On the evening of Feb. 20, five students from Roosevelt High School say they went to the Nordstrom Rack in downtown Portland. These Black teens were followed around the store and then falsely accused of stealing before being asked to leave.
For them, the story could have ended there -- just another incidence of racial profiling and “shopping while Black.”
Instead, one of the teens brought this experience to his journalism class to bring more exposure to the daily prejudices Black teen shoppers endure.
The Roosevelt High School Urban Griots produced a video about racial profiling after surveying more than 100 students about their experiences. Since posting the video on Facebook, it has been viewed more than 22,000 times and has been shared by more than 600 people. The project also created a social media campaign with the hashtag #teens4socialjustice.
The Skanner News went to Roosevelt High School to talk to the team of students who produced the film. The Urban Griots are taught by the writing teacher and poet S. Renee Mitchell. The word "griot" is a West African phrase referring to the travelling writers, poets and musicians who are the keepers of oral tradition stories.
In the film, students of color spoke about being followed around by security guards who watched their every move. Some students spoke of feeling unwelcome and ashamed by the treatment. Other students told the filmmakers their bags were searched before being kicked out of the store. Watch the video below:
Emmerson Donnell, a 17-year-old junior who helped produce the video, said it was an eye-opening experience and he was surprised at how many people watched the film.
“I was surprised at how the video spread. I didn’t expect it, and I don’t think many people in here did expect that,” Donnell said.
For Jordan Harris, a 16-year-old Junior, the film was a way to bring together people who had been racially profiled and give them an opportunity to speak about it. Through these interviews, people felt less alone as they shared their experiences with others who had gone through the same thing, according to Harris.
“I think we kind of opened the door a little bit for people to talk about something that’s kind of uncomfortable to talk about,” he said. “And now that… gets people working to try to change this.”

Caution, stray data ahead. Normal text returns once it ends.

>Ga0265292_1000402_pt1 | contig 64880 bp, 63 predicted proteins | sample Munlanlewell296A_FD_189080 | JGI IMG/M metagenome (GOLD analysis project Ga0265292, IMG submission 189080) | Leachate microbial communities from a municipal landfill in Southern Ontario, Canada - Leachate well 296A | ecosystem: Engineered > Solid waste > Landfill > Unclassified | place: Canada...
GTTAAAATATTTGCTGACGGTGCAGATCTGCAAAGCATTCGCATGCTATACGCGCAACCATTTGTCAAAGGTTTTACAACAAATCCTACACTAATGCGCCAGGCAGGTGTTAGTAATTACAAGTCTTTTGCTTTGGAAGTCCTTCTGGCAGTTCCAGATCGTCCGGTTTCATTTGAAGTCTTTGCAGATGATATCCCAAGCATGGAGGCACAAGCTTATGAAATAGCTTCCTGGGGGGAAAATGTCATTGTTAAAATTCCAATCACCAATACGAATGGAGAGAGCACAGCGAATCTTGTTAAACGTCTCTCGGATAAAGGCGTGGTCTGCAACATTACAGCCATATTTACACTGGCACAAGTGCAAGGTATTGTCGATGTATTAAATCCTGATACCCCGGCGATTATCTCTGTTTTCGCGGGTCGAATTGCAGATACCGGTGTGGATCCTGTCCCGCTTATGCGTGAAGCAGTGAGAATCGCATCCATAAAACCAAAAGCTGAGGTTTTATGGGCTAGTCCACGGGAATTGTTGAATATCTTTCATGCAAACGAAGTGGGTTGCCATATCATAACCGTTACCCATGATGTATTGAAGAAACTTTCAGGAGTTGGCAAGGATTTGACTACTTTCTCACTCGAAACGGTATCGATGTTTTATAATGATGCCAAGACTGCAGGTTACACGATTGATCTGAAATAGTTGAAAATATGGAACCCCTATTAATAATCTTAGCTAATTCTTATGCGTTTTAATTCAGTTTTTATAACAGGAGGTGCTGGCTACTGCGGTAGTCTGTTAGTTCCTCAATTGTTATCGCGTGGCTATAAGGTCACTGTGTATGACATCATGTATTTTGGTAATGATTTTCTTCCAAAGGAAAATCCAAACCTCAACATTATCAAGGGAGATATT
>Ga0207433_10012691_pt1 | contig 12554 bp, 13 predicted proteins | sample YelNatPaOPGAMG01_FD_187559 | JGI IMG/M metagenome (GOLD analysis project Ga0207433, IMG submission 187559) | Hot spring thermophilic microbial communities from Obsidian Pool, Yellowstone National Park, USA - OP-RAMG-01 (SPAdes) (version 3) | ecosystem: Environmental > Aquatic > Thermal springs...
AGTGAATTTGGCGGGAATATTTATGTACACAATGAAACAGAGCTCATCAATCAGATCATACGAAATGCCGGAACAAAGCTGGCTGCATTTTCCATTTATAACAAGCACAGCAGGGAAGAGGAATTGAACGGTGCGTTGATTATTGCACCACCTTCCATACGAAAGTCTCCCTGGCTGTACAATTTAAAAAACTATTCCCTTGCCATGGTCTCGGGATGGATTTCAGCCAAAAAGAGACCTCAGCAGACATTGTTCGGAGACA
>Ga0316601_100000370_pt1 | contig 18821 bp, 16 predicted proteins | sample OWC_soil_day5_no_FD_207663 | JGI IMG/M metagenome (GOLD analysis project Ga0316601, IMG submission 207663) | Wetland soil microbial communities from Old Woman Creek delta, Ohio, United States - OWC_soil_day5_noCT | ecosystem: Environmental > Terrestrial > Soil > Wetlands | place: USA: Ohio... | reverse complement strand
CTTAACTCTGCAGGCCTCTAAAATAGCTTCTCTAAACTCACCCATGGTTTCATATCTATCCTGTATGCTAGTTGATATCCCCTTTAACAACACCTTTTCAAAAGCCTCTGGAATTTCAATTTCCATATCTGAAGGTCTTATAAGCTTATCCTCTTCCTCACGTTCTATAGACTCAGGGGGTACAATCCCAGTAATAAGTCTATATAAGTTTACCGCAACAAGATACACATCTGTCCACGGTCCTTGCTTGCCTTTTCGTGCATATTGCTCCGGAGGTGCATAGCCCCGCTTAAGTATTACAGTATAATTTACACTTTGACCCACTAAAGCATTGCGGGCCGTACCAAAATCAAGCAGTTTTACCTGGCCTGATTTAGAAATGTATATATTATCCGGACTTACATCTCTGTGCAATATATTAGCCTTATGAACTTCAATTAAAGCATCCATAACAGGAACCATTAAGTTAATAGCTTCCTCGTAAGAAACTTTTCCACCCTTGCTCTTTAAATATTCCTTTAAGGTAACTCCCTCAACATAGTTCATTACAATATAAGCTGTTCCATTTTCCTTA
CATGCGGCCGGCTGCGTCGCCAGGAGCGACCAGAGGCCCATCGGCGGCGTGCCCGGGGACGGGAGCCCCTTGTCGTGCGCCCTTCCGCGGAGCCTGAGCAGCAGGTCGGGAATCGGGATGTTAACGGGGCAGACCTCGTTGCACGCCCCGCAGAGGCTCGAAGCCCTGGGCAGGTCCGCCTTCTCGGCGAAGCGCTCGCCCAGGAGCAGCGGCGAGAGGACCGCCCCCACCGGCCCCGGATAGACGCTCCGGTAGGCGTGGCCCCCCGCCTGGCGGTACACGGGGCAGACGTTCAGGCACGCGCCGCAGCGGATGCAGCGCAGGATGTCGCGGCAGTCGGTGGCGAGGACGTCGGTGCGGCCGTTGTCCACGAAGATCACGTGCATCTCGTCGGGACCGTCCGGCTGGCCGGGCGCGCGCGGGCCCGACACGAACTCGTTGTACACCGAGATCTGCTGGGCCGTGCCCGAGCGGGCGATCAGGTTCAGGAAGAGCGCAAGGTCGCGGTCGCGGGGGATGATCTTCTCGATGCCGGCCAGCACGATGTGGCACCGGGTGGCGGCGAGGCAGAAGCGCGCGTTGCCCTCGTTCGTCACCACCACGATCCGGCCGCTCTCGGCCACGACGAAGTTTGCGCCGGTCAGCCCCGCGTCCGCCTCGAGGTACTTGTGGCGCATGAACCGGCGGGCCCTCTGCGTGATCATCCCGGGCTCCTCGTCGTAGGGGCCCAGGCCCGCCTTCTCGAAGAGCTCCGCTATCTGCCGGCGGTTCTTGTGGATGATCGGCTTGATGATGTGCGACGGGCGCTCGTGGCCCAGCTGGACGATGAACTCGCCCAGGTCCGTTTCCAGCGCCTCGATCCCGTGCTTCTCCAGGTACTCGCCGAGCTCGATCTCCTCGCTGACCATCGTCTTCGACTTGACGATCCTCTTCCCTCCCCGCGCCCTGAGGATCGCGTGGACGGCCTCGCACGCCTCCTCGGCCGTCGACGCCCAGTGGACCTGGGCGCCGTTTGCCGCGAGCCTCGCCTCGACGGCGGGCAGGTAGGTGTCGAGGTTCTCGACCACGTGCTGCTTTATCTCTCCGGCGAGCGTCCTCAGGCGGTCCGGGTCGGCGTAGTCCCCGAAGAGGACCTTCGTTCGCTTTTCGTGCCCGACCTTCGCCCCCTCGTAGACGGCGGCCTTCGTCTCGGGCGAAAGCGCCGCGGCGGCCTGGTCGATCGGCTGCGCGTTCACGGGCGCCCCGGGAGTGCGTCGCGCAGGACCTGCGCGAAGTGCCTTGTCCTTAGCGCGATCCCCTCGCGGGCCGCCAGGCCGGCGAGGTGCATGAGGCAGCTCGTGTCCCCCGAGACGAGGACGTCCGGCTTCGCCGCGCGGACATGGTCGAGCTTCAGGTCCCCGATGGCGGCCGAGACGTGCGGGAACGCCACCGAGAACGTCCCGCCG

The film inspired local television broadcaster KGW to produce a news piece on racial profiling. Investigative reporter Kyle Iboshi interviewed Roosevelt High School students and racial profiling victim Kervencia Limage who said she was falsely accused of stealing from a Tualatin Best Buy.
Iboshi also interviewed Portland attorney Greg Kafoury, who has filed around 20 civil rights lawsuits against retailers for false arrest and discrimination.
Mitchell said the students’ film and subsequent media coverage are part of the lesson for the mass communication class. She said the goal was to support a student-led effort to conceive, produce and stand behind a project that was important to them.
Mitchell said it was an opportunity to show the students that people believe in their voices and that they should feel welcome in the media industry.
“That’s pretty incredible, that something that could have been small and insignificant has really seeded something that has been empowering for a whole lot of people,” Mitchell said.
Some of the students said the video has given them new direction and focus. Junior Joti Mangat and Donnell both said they had worked in media before but the project gave them confidence to produce their own work.
Harris had considered pursuing journalism as a career before enrolling in the urban griots class and the experience with the racial profiling project has strengthened that interest.
“Since coming into it and doing these projects, getting the kind of exposure that we have had… now I am really thinking about having a career in a journalistic field,” Harris said.
The students are also considering pushing for a Shopper’s Bill of Rights like the one put forth by a coalition of civil rights leaders and high-end retailers in New York City in 2013. That policy said store employees who racially profile customers could be disciplined or fired and that shoppers suspected of shoplifting needed to have their civil rights supported.